I used to say that “people are lazy” when thinking about the challenges of getting customers to try out my company’s latest software. I would push to make demos as simple as possible, ensuring there was a positive result for the user as quickly as possible. I knew people wouldn’t spend much time on something that didn’t register with them immediately giving them a glimpse of the benefits they would receive if they adopted. A decade ago I used to refer to the “golden five minutes” that someone would give to test a new product. Today it’s probably more like a “golden five seconds”.
I mentioned my “people are lazy” theory to my friend (and author) Joel DiGirolamo a couple of years ago and he aptly offered that “people conserve energy” was more appropriate. That makes a lot more sense and maps into my optimistic lenses better than the lazy theory.
People aren’t lazy, they rightly conserve energy. It’s biological. It helps explain why people act the way they act. In tech, it supports Clayton Christianson’s Technology Adoption Life Cycle and the biological basis for Rolf Skyberg’s Eternal Truths and Dangerous Curves presentation.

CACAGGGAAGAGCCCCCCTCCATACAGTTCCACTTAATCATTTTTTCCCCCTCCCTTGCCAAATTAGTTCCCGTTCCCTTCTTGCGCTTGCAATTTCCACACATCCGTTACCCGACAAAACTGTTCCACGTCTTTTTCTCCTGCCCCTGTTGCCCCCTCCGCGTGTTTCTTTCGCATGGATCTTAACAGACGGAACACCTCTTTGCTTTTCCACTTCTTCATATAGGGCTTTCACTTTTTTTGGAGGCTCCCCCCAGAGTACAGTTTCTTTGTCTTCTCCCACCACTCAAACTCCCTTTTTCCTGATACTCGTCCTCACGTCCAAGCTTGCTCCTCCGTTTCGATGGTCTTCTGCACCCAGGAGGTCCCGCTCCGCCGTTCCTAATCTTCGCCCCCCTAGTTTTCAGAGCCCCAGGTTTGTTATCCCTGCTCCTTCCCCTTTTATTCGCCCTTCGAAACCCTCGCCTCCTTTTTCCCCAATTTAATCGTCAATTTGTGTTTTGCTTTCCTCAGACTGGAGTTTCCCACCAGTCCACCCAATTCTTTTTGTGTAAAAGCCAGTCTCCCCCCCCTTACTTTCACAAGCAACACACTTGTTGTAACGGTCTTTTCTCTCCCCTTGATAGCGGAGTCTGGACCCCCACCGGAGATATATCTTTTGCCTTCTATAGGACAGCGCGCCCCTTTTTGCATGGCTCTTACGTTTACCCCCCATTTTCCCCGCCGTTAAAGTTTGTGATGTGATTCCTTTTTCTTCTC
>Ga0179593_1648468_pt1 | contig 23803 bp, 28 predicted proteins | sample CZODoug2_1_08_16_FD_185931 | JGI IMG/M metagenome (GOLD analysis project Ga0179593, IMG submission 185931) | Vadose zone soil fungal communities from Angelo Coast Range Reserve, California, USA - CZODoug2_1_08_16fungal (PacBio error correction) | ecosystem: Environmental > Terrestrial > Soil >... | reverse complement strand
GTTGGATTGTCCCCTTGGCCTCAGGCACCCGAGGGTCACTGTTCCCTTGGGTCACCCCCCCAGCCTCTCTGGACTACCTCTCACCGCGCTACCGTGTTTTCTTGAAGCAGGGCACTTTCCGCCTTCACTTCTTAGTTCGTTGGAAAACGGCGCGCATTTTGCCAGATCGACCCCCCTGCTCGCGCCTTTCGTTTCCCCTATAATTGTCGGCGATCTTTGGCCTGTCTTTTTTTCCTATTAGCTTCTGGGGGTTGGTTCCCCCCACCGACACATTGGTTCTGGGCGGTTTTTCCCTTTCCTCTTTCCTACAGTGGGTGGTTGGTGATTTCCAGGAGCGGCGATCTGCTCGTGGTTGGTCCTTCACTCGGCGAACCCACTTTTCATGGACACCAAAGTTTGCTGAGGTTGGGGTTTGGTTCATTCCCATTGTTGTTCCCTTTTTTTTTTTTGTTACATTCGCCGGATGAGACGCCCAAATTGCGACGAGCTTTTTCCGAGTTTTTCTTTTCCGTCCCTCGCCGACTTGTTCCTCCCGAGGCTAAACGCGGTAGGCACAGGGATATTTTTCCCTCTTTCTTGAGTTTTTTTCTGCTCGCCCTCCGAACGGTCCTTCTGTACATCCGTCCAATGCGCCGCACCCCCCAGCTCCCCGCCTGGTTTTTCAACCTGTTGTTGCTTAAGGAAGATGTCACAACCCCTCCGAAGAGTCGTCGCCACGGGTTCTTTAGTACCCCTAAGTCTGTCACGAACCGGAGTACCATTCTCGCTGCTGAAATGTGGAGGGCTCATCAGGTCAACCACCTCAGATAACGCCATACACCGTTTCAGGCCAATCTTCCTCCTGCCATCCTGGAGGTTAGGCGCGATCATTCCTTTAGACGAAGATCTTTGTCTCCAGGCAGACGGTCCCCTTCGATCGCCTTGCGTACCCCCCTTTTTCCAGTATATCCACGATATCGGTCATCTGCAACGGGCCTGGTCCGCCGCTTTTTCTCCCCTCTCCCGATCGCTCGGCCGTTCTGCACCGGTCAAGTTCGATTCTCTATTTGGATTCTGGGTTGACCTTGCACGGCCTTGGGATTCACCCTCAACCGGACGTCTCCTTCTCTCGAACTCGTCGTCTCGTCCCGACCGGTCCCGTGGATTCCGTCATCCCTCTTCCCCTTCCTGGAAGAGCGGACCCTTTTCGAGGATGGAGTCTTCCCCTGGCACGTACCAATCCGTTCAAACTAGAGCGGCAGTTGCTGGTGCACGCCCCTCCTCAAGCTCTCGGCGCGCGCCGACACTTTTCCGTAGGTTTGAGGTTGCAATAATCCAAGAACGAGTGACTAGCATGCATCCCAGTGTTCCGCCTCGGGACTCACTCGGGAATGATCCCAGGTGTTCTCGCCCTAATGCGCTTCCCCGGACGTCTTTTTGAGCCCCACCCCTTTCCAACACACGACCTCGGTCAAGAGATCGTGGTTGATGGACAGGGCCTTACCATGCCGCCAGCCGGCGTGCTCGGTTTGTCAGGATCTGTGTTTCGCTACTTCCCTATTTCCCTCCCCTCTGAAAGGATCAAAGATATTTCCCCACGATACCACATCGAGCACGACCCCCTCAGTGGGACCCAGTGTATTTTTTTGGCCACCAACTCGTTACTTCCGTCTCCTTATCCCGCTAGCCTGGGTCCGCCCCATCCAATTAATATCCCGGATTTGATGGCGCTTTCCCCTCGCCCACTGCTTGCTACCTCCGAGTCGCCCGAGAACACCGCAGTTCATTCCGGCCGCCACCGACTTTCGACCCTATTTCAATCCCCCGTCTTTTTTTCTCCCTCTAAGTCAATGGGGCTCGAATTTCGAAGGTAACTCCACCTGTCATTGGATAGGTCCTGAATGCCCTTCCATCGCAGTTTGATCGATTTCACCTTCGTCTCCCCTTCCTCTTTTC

If you think of tech adoption in biological terms the “Innovators” are most likely to get eaten by the lions. It’s the “Laggards” that are playing it safe, conserving energy, and probably stand the best chance of survival. Why waste energy until something has proven to be of substantial benefit?
For me, this also ties into why emulating familiar things generates quicker uptake in the tech world. If you throw a new paradigm out there you have to convince people that it’s worth a look. Start with something they are familiar with and you’re already half way there. I wrote recently about Google’s mimicking of Facebook’s “Wall” in their new Google+ “Stream”. I claimed it was a smart move because everyone was already familiar with that paradigm and they immediately felt comfortable in the interface, ready to explore new features.
For entrepreneurs, this theory of energy conservation should be understood else it could prove to kill your company if you don’t build it into your customer adoption models. You’re an Innovator and you think everyone should jump at the chance to improve their life with your new whiz-bang. It will make them more efficient after all. I’ll claim if it’s not an order of magnitude improvement adoption will be slow. Don’t get frustrated because everybody doesn’t jump at your innovation, it’s biological and most will wait to make sure the king’s taster survives before they adopt.